#TheDress is a “trick” of the brain

Last week, social media was abuzz over a photo of a dress posted to the blogging site Tumblr. While the debate over whether the color of a dress is black and blue or white and gold continues, experts have tried to explain the scientific basis for the color constancy phenomena.

Michael A. Fox, PhD, a developmental neurobiologist who studies the assembly of neural circuits in the developing brain at Virginia Tech, told Healio.com/Psychiatry that the color perception is a “trick” of the brain.

Michael A. Fox

“Whether you perceive the dress as black and blue or white and gold, your retina sees similar colors and sends that information to your brain. To reiterate, whether you are a ‘white-and-golder’ or a ‘black-and-bluer,’ the information your retina sends to your brain is the same (as long as you are not color blind — then you would have a very different perspective on this whole argument),” Fox said.

Fox explained that the information goes to the thalamus which then relays information to the primary visual cortex; the occipital lobe of the cerebral hemispheres. Once it arrives, the information must be interpreted and calculated based on the colors detected by the retina, he said.

“This means that your brain calculates how much of the color is dependent directly on the object viewed and how much of the color cues come from light reflecting off of that object or shadows on that object (or other perturbations which may alter the appearance of the object),” Fox said.

Therefore, what the brain perceives is the color of the object may not be the actual color.

Fox explained that some people process the image of the dress based on the interpretation of the lighting condition when the image was acquired. This dictates the colors perceived by each individual, thereby creating varied responses.

“The context of the image is critically important for color perception, and this is a great example of how individuals may interpret the context of the image differently,” Fox said. “If your brain interprets the image to be of the dress in a shadow, you will likely see the dress as gold and white. If you interpret the dress to be in bright light, you likely will see it as black and blue.” – by Samantha Costa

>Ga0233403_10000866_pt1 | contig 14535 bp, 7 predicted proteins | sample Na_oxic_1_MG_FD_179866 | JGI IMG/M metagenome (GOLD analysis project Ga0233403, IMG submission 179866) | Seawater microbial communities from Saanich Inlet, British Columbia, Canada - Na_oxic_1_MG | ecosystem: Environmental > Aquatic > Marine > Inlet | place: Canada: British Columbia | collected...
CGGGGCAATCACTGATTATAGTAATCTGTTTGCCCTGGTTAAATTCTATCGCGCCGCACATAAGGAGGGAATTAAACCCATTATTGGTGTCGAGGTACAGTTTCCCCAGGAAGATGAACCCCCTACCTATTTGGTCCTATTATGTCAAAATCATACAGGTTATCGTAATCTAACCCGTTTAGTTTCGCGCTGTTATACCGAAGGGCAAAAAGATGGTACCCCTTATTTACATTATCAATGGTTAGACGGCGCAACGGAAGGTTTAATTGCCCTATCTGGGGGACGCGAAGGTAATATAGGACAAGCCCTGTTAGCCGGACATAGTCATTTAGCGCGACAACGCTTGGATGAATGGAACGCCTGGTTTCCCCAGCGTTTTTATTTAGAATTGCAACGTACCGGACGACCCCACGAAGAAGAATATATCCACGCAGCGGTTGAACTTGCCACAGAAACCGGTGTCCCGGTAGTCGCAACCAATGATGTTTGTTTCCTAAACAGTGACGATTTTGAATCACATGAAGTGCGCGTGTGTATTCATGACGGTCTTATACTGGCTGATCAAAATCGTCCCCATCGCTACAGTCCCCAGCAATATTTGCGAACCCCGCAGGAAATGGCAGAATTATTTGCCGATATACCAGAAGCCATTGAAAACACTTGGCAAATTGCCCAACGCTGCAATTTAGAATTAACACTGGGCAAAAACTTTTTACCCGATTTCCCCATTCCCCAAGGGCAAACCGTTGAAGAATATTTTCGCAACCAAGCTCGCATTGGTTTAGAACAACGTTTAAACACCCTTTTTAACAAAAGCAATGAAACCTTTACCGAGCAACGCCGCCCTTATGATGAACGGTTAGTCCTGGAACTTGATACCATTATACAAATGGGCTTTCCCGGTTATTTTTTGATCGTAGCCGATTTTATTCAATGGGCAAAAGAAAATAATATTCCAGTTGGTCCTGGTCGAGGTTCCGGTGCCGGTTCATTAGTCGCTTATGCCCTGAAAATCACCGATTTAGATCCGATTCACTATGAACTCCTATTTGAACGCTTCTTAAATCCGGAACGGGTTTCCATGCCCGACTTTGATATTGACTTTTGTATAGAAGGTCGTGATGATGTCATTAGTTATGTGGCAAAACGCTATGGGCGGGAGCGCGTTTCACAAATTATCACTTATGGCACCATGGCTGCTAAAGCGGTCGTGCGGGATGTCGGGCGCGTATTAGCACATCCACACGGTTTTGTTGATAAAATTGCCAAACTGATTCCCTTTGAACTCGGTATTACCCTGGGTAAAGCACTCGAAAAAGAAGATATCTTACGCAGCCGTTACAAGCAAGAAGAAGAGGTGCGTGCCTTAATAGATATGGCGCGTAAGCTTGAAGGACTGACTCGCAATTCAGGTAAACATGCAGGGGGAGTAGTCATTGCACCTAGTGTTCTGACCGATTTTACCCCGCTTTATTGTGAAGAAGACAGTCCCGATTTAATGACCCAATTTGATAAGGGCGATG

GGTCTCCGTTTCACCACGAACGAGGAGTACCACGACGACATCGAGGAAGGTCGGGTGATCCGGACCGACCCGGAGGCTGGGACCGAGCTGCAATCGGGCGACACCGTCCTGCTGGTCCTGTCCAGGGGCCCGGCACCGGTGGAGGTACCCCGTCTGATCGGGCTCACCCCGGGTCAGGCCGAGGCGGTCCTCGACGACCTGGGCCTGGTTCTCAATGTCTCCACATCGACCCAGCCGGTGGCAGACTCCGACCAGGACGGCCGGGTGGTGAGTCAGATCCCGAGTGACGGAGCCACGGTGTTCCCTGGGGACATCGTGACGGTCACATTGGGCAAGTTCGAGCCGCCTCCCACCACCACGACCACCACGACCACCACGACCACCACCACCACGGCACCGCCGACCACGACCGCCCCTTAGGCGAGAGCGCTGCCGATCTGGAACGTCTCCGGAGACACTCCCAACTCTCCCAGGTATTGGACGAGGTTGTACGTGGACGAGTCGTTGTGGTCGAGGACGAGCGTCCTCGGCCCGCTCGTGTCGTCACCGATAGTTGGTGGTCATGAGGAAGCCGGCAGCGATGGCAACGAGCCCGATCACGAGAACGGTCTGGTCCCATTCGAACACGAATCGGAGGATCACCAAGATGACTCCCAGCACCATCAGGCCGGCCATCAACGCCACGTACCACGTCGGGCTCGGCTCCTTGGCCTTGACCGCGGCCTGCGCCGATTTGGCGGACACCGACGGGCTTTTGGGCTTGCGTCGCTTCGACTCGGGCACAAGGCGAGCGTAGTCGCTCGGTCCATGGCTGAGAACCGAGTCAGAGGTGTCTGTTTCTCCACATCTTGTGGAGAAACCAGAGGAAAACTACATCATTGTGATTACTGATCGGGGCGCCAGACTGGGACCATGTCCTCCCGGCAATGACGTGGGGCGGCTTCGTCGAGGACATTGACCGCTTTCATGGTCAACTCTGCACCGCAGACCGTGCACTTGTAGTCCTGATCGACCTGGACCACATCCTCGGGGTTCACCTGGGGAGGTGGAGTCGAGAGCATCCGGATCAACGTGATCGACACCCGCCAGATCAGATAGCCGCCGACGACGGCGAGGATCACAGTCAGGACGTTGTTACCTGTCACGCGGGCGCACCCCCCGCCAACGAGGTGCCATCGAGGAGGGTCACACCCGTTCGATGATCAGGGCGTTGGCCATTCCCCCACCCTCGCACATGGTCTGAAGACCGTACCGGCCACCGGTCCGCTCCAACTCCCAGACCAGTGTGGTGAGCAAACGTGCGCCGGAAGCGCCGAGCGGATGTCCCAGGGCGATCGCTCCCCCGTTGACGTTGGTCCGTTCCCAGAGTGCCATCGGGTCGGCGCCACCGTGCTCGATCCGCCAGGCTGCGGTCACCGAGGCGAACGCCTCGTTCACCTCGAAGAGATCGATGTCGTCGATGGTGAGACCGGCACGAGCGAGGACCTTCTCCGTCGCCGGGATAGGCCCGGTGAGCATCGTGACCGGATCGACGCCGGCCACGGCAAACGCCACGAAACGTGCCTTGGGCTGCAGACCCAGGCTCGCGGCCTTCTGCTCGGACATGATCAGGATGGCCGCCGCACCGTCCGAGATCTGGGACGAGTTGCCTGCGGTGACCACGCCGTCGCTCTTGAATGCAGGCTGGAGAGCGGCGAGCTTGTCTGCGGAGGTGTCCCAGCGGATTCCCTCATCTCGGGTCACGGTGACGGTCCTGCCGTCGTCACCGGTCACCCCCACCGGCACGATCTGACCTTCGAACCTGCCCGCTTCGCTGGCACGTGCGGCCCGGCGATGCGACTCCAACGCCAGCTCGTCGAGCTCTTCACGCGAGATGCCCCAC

Disclosure: Fox reports no relevant financial disclosures.

Last week, social media was abuzz over a photo of a dress posted to the blogging site Tumblr. While the debate over whether the color of a dress is black and blue or white and gold continues, experts have tried to explain the scientific basis for the color constancy phenomena.

Michael A. Fox, PhD, a developmental neurobiologist who studies the assembly of neural circuits in the developing brain at Virginia Tech, told Healio.com/Psychiatry that the color perception is a “trick” of the brain.

Michael A. Fox

“Whether you perceive the dress as black and blue or white and gold, your retina sees similar colors and sends that information to your brain. To reiterate, whether you are a ‘white-and-golder’ or a ‘black-and-bluer,’ the information your retina sends to your brain is the same (as long as you are not color blind — then you would have a very different perspective on this whole argument),” Fox said.

Fox explained that the information goes to the thalamus which then relays information to the primary visual cortex; the occipital lobe of the cerebral hemispheres. Once it arrives, the information must be interpreted and calculated based on the colors detected by the retina, he said.

“This means that your brain calculates how much of the color is dependent directly on the object viewed and how much of the color cues come from light reflecting off of that object or shadows on that object (or other perturbations which may alter the appearance of the object),” Fox said.

Therefore, what the brain perceives is the color of the object may not be the actual color.

Fox explained that some people process the image of the dress based on the interpretation of the lighting condition when the image was acquired. This dictates the colors perceived by each individual, thereby creating varied responses.

“The context of the image is critically important for color perception, and this is a great example of how individuals may interpret the context of the image differently,” Fox said. “If your brain interprets the image to be of the dress in a shadow, you will likely see the dress as gold and white. If you interpret the dress to be in bright light, you likely will see it as black and blue.” – by Samantha Costa

Disclosure: Fox reports no relevant financial disclosures.